The oft-told tale of anglo american ascendance in Texas usually begins at the Alamo in 1836, but this is also the site of a more venerable story that began some eighty years earlier. The mission known as San Antonio de Valero—one of five founded by Franciscan friars in the San Antonio area—had been established for almost forty years when work on the famous church started, in 1756. Never finished (the trademark arched gable was added by the U.S. Army in 1850), the building remains a remarkable emblem of the power and cultural ambition of imperial Spain. The architect was probably a mestizo or native master mason, guided by engravings and treatises that provided a catalog of Spanish cosmopolitanism. The facade was almost certainly intended to be three stories, in a style known as retablo, after the towering, multistory altarpieces in the great Spanish cathedrals. The Spanish put their own twist on the baroque style they borrowed from Italy, seen literally in the two sets of paired columns on the Alamo’s first story; these odd, bipartite columns are plain-vanilla Corinthian on the bottom, but on top they’re a corkscrewing, flamboyant style the Spanish called salomónica (“Solomonic” because it was thought to have originated in Solomon’s Temple).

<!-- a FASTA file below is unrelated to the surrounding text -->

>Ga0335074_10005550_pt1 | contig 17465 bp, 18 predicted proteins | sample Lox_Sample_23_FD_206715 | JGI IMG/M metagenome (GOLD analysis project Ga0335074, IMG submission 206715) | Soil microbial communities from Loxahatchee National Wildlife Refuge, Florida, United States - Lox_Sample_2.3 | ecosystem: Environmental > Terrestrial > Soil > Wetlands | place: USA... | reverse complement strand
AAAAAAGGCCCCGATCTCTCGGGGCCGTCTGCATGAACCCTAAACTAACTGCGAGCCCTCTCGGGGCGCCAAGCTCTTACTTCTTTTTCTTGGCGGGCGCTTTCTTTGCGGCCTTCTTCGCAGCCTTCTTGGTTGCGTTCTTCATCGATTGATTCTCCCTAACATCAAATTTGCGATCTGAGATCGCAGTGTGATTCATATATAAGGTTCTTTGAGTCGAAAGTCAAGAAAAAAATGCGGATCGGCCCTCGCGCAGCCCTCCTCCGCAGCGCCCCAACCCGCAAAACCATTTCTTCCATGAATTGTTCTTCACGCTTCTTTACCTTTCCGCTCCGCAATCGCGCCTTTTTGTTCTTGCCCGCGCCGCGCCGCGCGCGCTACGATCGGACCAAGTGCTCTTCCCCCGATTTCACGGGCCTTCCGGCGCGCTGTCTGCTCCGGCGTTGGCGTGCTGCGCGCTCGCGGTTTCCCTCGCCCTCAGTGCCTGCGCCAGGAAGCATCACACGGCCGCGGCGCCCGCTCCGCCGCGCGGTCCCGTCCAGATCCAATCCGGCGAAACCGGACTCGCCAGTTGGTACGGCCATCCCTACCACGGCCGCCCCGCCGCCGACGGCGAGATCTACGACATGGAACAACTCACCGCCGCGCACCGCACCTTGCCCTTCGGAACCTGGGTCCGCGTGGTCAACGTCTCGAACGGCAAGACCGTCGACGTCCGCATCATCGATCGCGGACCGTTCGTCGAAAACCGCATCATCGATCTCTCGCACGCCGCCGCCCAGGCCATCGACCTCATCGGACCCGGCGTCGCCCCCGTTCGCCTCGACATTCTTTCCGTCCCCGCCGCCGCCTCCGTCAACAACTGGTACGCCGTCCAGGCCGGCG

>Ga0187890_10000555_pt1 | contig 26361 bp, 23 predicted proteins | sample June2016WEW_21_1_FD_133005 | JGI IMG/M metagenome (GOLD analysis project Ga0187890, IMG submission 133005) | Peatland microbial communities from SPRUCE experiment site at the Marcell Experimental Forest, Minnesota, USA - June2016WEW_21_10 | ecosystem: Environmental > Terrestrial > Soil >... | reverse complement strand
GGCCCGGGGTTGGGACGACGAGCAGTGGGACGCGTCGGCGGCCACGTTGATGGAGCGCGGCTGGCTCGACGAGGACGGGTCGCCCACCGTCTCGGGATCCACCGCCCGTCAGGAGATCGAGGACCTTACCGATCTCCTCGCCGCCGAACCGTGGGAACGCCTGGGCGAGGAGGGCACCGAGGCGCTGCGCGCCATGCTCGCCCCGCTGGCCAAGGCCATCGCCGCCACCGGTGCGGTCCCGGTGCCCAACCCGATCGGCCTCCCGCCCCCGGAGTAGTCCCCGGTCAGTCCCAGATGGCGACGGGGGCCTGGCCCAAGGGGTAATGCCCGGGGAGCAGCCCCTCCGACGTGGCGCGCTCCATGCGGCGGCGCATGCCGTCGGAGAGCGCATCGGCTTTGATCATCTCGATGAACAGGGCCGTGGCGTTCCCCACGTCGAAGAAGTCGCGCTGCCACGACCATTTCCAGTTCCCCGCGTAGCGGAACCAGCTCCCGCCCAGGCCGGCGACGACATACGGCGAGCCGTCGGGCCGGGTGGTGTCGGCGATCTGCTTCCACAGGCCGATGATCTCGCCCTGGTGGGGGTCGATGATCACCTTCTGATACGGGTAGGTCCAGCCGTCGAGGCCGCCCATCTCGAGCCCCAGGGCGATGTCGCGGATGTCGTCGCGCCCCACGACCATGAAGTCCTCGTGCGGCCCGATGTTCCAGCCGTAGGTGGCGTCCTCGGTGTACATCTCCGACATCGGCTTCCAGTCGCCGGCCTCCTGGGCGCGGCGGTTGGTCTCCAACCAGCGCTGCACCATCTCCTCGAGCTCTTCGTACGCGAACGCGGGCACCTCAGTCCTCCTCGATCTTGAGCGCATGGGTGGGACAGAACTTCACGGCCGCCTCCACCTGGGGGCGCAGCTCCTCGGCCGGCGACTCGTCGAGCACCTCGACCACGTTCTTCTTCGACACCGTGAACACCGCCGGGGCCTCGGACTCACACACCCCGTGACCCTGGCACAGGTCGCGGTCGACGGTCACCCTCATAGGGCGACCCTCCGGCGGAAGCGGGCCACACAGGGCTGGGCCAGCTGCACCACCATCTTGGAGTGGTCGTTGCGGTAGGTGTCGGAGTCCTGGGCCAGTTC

Yet the Alamo also gives us a sense of the ingenuity and adaptability of Spain’s New World surrogates. Awed by the spectacle of Tenochtitlán, the Aztec capital, the Spanish conquerors enlisted the heirs of the native craftsmen who had built it to construct their Christian cathedrals; over the next several centuries these artisans developed their own hybrid, Euro-Aztec decorative style known as tequitqui. This flat, somewhat astract stone-carving technique is still visible in the vine tendrils and fleurs-de-lis that frame the niches and the entrance portal of the Alamo, a visual expression of the Old World—New World dialogue that remains the bedrock of Texas style.